Red Sands 40 - Part 1
Issue : 4 Dated : 27th July 2015
To mark the anniversary of the last programme from the Red Sands & after 40 years the new broadcast beginnings of Red Sands Radio from Army Fort
We reflect on previous times at the Red Sands Fort
Do I have your attention now?
From 1941 "What no laundry?" one of 169 Pin-Ups by artist David Wright published throughout the 1940's in the Sketch Magazine
Radio 390 with its impressive & highly efficient 297' antenna mast!
The mast in fact comprised 15 x 10' sections (150') placed on top of the Towers which are 117' high from the sea bed
At best Radio 390 could have claimed 267' but allowing for tides, more accurately 230' above mean sea water level
Five lots of guys were set every 30' terminating at three anchor points: Bofors, Searchlight & G3
Press Release 4 - PDF File - 6th June 2007
The height of the mast made its 10Kw transmitter sound as loud as Radio Caroline 50kW & Radio London pumping out 75kw
Coming alongside the Southern G1 Gun Tower on a tender run
David Allen taking a walk on the wild side, even in 1967 the Catwalks had become dilapidated & hazardous
Press Release 5 - PDF File - 11th June 2007
The MF transmitter was a RCA BTA 10J shown left, later used in the 1970's by RNI Radio Northsea International onboard the Mebo II
More on the Radio 390 Transmitter arrangement in Glendinnings 2
The transmitter FM right was a Siemans previously owned by Radio Mercur aboard the 'Lucky Star'
Radio 390 Engineer Stephen C Muir-Field tells us this was taken to the * Cheeta II for the Radio 390 North ...
* Chetta II had been Radio Mercur's second ship later bought by Radio Syd
"There were problems changing the frequency, unfortunately the wave guides & cavity tuning meant the unit wasn't very agile"
"Worst still the ship blew her engine gaskets when moved in preperation for broadcasting from off the Welsh coast, thereafter she was impounded with writs nailed to her mast"
There are some interesting photographs on Martin van de Ven's site of Radio Mercur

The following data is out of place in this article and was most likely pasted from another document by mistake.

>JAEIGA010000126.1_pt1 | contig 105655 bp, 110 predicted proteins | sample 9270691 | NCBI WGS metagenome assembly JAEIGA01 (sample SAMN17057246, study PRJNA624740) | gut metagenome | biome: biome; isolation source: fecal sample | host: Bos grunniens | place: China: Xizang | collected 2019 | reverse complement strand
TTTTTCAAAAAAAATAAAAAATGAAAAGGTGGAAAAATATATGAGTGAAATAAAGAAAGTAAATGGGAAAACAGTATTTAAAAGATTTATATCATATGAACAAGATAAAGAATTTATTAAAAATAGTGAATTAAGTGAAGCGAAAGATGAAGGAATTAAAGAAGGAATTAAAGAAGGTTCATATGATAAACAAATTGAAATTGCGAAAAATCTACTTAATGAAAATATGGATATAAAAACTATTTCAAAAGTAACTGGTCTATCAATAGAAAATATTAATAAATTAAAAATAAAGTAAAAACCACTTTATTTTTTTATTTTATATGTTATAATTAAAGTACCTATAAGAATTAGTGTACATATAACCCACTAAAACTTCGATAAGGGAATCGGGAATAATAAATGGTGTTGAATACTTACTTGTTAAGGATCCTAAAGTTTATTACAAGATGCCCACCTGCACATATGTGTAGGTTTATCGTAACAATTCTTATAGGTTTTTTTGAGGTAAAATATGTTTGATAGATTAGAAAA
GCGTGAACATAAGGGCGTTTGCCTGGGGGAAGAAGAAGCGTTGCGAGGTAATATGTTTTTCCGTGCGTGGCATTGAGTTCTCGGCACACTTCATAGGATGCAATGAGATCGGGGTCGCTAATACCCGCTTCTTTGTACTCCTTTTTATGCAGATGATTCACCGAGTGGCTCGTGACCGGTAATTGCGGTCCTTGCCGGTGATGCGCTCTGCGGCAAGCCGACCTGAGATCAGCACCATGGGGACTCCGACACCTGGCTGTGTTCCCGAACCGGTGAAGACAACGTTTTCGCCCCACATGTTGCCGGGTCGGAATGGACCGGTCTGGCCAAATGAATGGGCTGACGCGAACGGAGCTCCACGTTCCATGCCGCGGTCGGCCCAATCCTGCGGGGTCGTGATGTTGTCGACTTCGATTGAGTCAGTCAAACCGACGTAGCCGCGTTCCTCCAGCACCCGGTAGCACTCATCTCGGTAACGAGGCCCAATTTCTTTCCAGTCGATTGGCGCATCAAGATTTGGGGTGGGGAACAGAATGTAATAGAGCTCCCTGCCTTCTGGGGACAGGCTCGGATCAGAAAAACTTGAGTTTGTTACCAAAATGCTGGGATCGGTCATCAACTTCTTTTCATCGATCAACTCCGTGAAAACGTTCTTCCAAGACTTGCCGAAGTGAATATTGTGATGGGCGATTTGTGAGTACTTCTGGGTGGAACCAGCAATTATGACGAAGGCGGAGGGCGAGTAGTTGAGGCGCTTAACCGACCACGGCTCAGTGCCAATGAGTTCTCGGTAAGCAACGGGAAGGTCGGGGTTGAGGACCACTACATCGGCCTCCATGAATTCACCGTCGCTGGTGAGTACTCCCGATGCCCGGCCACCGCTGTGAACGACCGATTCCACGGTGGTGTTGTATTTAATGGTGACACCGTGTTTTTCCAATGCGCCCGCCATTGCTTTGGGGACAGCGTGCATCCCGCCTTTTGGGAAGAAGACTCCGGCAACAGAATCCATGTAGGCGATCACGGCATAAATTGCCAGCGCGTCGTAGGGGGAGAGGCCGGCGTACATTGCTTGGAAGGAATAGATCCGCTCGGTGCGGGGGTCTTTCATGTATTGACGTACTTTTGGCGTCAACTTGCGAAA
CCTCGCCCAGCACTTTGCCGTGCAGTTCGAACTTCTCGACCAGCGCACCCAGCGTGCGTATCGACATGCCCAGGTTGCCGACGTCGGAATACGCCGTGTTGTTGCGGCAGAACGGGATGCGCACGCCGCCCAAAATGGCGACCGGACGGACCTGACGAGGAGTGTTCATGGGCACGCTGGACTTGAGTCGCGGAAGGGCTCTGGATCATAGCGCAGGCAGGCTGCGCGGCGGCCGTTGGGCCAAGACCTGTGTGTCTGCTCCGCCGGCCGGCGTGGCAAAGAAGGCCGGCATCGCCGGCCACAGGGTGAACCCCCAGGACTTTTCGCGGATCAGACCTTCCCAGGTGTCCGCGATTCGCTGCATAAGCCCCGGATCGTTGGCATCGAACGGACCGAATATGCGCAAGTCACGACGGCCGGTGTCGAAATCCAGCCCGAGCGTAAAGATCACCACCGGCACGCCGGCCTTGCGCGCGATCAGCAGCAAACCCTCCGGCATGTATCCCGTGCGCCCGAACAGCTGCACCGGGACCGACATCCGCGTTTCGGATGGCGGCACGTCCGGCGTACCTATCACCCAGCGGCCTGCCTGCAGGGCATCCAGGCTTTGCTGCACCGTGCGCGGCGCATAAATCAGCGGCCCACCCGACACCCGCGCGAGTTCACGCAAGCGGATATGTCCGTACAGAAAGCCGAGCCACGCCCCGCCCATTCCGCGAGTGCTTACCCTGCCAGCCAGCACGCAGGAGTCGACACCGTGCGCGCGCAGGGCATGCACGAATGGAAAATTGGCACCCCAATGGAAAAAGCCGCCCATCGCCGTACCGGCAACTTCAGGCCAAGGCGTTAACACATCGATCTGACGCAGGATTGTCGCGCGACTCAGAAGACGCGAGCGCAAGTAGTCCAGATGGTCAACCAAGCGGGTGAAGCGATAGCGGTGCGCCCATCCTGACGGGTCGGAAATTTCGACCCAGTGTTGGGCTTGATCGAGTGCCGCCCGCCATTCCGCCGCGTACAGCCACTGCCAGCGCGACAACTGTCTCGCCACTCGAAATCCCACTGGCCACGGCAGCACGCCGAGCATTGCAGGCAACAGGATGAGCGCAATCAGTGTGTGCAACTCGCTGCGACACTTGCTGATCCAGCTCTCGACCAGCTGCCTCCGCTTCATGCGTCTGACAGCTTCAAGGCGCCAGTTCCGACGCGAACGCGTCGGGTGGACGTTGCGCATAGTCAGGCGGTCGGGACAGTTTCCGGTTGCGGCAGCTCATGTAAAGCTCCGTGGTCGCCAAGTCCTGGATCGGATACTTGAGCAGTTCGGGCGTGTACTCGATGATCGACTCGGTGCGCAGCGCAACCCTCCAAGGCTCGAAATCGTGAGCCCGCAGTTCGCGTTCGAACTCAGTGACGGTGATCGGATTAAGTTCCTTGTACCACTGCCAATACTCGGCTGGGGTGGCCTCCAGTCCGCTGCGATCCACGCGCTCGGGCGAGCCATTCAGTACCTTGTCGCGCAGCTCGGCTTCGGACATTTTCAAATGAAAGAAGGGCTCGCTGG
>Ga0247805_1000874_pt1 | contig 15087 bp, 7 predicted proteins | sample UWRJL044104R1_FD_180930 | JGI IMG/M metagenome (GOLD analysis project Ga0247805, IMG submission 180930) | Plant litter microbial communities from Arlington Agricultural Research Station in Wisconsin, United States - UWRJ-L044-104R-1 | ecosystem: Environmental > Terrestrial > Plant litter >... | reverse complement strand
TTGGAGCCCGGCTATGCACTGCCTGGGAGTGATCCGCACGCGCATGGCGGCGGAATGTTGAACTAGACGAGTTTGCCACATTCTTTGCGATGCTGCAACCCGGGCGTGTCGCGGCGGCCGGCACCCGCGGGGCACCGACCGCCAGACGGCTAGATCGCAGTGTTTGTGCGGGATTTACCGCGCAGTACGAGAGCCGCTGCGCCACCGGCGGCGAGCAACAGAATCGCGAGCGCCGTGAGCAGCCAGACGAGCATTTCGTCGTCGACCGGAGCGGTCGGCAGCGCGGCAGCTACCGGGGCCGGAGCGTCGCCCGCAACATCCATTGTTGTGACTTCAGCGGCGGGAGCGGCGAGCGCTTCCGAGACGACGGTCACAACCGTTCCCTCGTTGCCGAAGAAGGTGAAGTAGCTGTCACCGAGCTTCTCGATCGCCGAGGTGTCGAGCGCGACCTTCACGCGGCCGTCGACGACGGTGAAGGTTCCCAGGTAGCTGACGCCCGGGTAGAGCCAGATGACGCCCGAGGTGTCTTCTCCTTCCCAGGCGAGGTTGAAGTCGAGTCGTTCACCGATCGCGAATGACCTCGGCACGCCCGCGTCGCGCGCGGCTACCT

It's interesting that Britain lagged behind Europe & the USA in the adoption of VHF broadcasting
Early FM tests began in 1949 from Wrotham, Kent & it wasn't until 1966 the 1st regular stereo transmissions started from the site, 5 years behind the USA
Radio Mercur broadcast in FM from the start in July 1958, but it wasn't until late January 1970 that Radio North Sea International provided local FM
The Introduction of FM in Britain
Jack McLaughlin at the desk on Radio 390, Cart machines in background
Radio 390 made best of the wartime plant especially the Gardner LW Generators which were refurbished & brought back to fine working order
David Wright's "Men Only" a reference to being a diesel engineer on Red Sands perhaps
Press Release 6 - PDF File - 11th June 2007
View from a catwalk to the central Control Tower & Antenna
Peter Berkely working in the record library
Rest & recreation Radio 390 style
Press Release 7- PDF File - 20th June 2007
More David Wright - "It sounds good to me"
David's pictures were found pinned above the men's bunks on many of the Sea Forts
Thanks to David Sinclair for identification of Jack McLaughlin & Peter Berkely
29/6/07 -Thanks again for the updates you really do have a great site. Just to say that the artist David Wright is still alive he deserves honours those pictures are really very good indeed - Trevor A Smith
This feature continues in Red Sands 40 - Part 2
For all of the features on Red Sands & its Radio Stations navigate from Red Sands Rendezvous
For a brief history of all the Thames Estuary Forts see Fort Fax
For the full history of Radio from Redsands on CD & the range of our other documentaries, the Sealand VCD, books on the Forts go to Offshore Shop